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Governor Brown To Decide Where Drones Will Fly

Daniel Potter / Capital Public Radio

Jeremiah Johnson shows off a drone that can be set to automatically scan and map a given area from the roof of 3D Robotics in Berkeley.

Daniel Potter / Capital Public Radio

Several drone related bills are awaiting action by Governor Jerry Brown.

They aim to keep drones from flying into places where aircraft are fighting fires, or from dropping off contraband in prisons. Last year the governor vetoed several drone bills.

Brown's decisions come just as federal rules are easing restrictions on businesses that use drones.

Before the new federal rules, companies had to get an exemption from the FAA to pilot a drone, say for wedding pictures, or to inspect construction. California led the nation for those exemptions, with more than 40 businesses approved in areas from filmmaking to real estate.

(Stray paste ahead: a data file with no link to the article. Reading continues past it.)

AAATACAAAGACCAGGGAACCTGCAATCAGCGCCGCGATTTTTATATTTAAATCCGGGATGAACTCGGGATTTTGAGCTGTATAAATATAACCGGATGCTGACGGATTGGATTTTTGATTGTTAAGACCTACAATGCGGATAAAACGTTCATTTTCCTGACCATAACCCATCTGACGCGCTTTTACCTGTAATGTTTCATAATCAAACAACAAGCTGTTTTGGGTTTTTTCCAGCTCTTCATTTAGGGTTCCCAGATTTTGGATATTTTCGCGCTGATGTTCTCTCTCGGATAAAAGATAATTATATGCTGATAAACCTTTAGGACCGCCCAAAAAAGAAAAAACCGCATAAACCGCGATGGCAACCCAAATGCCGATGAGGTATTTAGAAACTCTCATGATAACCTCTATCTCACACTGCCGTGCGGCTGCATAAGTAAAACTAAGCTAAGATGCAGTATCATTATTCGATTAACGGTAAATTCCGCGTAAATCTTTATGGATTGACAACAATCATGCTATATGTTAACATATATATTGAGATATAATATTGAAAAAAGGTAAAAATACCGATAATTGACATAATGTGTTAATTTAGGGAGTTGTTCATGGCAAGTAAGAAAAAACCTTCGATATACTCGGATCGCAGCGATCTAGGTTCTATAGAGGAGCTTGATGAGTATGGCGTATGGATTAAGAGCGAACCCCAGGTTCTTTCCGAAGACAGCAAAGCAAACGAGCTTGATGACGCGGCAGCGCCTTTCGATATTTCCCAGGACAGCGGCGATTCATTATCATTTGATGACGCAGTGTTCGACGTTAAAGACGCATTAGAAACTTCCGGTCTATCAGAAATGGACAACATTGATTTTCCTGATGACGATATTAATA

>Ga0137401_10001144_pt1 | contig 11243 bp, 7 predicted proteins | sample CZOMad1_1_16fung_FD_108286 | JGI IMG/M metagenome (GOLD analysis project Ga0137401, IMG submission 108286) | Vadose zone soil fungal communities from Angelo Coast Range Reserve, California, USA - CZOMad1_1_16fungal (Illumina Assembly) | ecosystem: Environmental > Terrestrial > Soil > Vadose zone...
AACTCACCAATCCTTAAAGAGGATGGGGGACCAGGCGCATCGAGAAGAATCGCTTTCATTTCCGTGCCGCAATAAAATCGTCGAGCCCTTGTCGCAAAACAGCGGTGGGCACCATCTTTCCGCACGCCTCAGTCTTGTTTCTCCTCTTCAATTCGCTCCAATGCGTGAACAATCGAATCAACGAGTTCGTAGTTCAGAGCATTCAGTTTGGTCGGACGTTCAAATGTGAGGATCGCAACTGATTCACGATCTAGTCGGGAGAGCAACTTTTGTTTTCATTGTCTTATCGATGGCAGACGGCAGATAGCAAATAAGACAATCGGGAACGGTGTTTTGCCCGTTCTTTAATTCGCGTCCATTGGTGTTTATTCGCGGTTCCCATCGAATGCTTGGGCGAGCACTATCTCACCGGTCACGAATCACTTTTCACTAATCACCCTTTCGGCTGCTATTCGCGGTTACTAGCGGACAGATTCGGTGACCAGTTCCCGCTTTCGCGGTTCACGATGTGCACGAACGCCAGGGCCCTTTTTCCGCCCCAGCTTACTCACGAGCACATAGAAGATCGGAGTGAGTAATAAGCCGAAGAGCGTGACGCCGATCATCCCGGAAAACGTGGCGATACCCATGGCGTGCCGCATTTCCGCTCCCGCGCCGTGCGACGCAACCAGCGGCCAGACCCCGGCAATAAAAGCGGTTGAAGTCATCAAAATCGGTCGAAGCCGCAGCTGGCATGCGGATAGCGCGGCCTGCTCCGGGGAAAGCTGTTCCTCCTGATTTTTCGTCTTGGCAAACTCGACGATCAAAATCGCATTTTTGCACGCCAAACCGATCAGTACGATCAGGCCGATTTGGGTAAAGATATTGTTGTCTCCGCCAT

Jeremiah Johnson works for 3D Robotics, one of numerous Bay Area drone tech companies. We’re standing on their office’s roof in Berkeley.

“I got my start flying airplanes, and riding in the back of helicopters. When I was working with aerial mapping, that’s the way you did it.”

Now such businesses don’t need a helicopter, or even a pilot.

“Super good news.”

Chris Anderson is 3DR’s CEO. He thinks as more businesses try out drones, more of their competitors will follow suit.

“Sometimes it’s a process by which people start a little skeptical, and then they see the data, and then they come around.”

Anderson says there are still rules drone users would like to see change. They’re not allowed to fly at night, or above 400 feet.

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Daniel Potter

Reporter

Daniel Potter started out as an intern at Nashville Public Radio, where he worked as a general assignment reporter for six years, covering everything from tornadoes to the statehouse.   Read Full Bio